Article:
Moderate Muslims need to speak up
The Jakarta Post
As many parts of the world face growing threats against religious tolerance from radical Muslims, the role of moderate Muslims is much needed, especially to counter such hostility, analysts say.
During the discussion of a book entitled Silenced: How Apostasy and Blasphemy Codes are Choking Freedom Worldwide on Tuesday, one of the authors, Paul Marshall, said that the growing radicalism is now a new worldwide phenomenon.
Marshall, who is also a senior fellow at the Hudson Institute Center for Religious Freedom in Washington DC in the United States, added that this phenomenon has never occurred before, and more Muslim authorities in recent years are suggesting that Sharia Law should be enforced on non-Muslims in non-Muslim countries.
“The role of moderate Muslims is key, and more important than anything else, and if you’re going to combat radicalism, in terms of debate and ideas, the arguments should be made by Muslims, because they [radical groups] don’t know other arguments,” Marshall told The Jakarta Post.
In his book, co-written by Nina Shea, Marshall said that most of the actual repression was not done by the state. Some may be carried out by the states, but mobs, vigilantes or terrorists did more repression. “Most of the accusations are vague, and often shaped by political manipulation,” Marshall said.
Another finding in his book is that there are four major sets of victims: post Islamic religion (Baha’is, Ahmadis); actual apostates, converts and unbelievers; Muslims of the wrong type in the wrong place (Sunni, Shia, Sufi); and Muslim religious and political reformers and dissidents (novelist, poets, journalists, political reformers).
Marshall also said that the restrictions imposed on Islam believers are much worse than the restrictions that the radicals impose on the non-Muslim, as debate within Islam is usually considered more offensive. “If the people are not allowed to debate within Islam, then debates on on culture, politics, economics, science and education also become restricted,” Marshall said.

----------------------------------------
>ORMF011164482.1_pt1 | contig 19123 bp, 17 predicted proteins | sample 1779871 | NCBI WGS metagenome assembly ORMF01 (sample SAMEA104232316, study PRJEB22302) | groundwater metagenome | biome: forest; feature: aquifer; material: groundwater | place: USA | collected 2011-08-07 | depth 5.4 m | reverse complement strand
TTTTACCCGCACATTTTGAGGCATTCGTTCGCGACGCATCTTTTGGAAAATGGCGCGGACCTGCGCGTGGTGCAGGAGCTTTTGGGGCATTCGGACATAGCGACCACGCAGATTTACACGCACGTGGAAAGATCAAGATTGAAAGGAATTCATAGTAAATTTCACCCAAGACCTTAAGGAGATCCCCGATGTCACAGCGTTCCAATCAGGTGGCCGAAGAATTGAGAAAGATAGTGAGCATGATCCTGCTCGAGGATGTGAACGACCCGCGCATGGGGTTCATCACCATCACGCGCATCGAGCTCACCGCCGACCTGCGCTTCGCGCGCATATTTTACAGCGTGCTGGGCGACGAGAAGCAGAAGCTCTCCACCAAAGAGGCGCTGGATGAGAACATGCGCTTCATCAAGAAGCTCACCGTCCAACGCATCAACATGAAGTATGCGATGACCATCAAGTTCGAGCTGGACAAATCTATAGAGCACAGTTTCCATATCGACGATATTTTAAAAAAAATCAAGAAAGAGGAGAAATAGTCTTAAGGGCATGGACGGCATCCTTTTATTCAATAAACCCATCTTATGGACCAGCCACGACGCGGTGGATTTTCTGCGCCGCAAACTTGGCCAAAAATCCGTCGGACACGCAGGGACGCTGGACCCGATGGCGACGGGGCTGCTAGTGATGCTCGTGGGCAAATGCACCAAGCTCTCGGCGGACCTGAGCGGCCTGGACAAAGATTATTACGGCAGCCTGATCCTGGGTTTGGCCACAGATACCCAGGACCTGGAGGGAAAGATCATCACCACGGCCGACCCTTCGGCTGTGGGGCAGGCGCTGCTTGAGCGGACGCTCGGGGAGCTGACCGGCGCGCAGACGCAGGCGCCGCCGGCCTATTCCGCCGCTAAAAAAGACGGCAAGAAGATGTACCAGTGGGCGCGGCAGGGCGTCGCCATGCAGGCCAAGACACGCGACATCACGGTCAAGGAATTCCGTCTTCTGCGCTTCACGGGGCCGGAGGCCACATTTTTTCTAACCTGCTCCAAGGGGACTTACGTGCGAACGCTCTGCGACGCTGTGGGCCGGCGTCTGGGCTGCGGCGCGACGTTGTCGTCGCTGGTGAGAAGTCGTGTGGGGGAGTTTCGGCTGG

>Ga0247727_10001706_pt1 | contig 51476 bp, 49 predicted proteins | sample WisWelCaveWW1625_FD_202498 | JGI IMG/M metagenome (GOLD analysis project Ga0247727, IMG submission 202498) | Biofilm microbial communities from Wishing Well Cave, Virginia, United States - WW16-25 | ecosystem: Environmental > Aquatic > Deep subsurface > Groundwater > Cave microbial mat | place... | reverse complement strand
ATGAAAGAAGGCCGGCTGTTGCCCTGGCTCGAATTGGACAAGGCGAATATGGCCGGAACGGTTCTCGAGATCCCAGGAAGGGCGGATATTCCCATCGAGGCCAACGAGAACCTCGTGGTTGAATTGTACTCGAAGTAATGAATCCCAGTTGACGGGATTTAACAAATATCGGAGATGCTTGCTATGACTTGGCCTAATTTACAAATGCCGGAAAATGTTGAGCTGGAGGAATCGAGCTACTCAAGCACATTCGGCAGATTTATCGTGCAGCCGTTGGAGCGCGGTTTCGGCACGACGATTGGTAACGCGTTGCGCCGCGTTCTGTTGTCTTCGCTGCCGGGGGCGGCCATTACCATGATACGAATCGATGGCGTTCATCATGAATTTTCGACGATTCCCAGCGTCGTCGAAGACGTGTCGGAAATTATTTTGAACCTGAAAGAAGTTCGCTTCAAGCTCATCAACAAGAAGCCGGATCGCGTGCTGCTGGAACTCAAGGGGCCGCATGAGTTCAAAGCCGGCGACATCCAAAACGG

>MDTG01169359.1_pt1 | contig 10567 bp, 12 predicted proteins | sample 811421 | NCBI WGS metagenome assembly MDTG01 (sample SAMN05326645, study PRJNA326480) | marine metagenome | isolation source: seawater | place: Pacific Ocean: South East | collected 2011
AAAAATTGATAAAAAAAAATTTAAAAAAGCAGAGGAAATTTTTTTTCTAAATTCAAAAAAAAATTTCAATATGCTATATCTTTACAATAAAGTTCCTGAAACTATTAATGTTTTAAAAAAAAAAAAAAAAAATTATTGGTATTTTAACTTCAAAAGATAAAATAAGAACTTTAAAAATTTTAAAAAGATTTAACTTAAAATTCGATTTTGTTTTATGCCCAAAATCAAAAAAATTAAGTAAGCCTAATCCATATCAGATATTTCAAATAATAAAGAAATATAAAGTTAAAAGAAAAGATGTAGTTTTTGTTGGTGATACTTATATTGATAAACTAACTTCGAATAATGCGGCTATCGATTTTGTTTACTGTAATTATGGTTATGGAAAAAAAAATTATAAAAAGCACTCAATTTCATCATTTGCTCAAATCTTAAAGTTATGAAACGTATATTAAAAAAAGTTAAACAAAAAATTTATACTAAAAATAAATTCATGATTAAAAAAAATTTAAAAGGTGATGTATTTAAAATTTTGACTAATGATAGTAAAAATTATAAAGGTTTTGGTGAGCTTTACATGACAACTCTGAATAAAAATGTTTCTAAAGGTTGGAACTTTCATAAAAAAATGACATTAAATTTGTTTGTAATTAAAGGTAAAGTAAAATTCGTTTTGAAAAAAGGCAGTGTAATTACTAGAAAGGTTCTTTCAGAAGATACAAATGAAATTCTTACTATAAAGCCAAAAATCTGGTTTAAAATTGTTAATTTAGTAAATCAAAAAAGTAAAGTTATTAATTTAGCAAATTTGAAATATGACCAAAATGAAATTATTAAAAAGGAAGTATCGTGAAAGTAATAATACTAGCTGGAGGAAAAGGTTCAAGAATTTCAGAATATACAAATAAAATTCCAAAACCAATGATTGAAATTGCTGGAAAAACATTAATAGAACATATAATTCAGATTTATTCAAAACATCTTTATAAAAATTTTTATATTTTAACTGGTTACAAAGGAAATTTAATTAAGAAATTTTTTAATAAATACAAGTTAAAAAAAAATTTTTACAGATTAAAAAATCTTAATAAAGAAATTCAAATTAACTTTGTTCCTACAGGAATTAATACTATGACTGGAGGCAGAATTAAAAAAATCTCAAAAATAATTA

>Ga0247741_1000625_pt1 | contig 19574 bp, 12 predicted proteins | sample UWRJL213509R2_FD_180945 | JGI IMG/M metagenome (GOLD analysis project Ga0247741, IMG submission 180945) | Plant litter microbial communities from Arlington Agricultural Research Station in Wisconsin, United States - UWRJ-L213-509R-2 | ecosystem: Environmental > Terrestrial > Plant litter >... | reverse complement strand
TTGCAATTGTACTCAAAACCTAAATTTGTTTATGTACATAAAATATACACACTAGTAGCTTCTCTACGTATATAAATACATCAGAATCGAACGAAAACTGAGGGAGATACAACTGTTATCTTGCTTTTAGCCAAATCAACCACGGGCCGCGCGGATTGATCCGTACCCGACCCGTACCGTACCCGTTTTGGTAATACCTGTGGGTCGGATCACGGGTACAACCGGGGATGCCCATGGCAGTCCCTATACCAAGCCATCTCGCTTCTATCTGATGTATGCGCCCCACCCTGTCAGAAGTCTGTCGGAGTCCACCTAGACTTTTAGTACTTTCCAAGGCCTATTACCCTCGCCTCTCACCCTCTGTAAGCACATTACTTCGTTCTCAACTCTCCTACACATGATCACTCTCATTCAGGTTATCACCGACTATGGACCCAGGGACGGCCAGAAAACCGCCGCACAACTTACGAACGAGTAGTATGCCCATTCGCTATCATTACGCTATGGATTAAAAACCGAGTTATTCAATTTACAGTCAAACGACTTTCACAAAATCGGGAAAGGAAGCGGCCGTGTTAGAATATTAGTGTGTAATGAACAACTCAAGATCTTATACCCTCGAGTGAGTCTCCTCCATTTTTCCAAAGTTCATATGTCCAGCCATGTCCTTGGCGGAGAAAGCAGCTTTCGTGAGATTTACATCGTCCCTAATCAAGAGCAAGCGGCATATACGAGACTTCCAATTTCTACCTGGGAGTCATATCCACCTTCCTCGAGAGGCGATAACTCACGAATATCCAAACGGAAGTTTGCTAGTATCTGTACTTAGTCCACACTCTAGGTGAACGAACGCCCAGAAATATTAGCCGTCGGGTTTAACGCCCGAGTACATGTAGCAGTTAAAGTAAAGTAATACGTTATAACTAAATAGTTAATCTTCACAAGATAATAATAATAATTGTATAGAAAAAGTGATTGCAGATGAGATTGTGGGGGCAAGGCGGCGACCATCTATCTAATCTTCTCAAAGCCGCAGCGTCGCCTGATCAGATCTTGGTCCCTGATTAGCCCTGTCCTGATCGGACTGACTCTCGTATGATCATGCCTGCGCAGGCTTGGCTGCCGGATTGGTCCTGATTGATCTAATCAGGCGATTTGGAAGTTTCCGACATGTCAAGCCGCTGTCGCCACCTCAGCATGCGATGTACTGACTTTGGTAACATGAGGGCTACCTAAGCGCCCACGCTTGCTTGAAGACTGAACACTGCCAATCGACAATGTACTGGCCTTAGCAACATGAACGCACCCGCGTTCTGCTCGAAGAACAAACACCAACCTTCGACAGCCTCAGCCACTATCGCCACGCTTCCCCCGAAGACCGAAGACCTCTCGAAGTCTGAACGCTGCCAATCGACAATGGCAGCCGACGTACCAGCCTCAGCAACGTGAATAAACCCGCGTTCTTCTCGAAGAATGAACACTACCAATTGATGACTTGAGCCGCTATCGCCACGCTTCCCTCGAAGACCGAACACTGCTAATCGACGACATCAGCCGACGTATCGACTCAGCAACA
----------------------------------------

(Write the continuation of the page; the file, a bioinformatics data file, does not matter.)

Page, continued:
“Without religious freedom, there will be no political freedom,” he added.
Ahmad Syafii Ma’arif, former Muhammadiyah chairman, echoed Marshall statements, saying that radical Muslims were basically the minorities, therefore the majority of moderates have the power to condemn the radicals. “These radicals hijacked God for political purposes,” Syafii said. “If Islam is led by the moderate, the enlightened people, then I think Islam can compete with any nation,” he said. “However, the majority of moderates prefer to be silent rather than to counter the radicals,” he added.
According to Syafii, the radicals are more vocal because their actions were based on economics. “Even though Indonesia’s economic growth is satisfying, the number of marginalized people in this country is still many, and most of them see their actions as part of their livelihoods,” Syafii told the Post.
According to Marshall, the Indonesian government also plays a major role in condemning radicalism, and the first thing that the government should do is review the 1965 Blasphemy Law.
The law basically stipulates that the government has the authority to dissolve religious groups whose beliefs and practices were deemed blasphemous by the Indonesian Ulema Council (MUI) and the Religious Affairs Ministry. Under the law, the government also has the authority to charge leaders and followers of suspected heretical groups.
Marshall said that the Indonesian government has weak law enforcement, and the blasphemy law has been used against the minorities. “The Shia leader was put in prison. People think that this person is bad and shouldn’t be here, so the people feel more justified in attacking him,” he said, citing the imprisonment of Shia leader Tajul Muluk in Sampang, East Java last August and the recent attack of the group.
“I worry about radicalism here. The fact is that the blasphemy law has been used to encourage and allow attacks by radicalists,” Marshall said. (nad)
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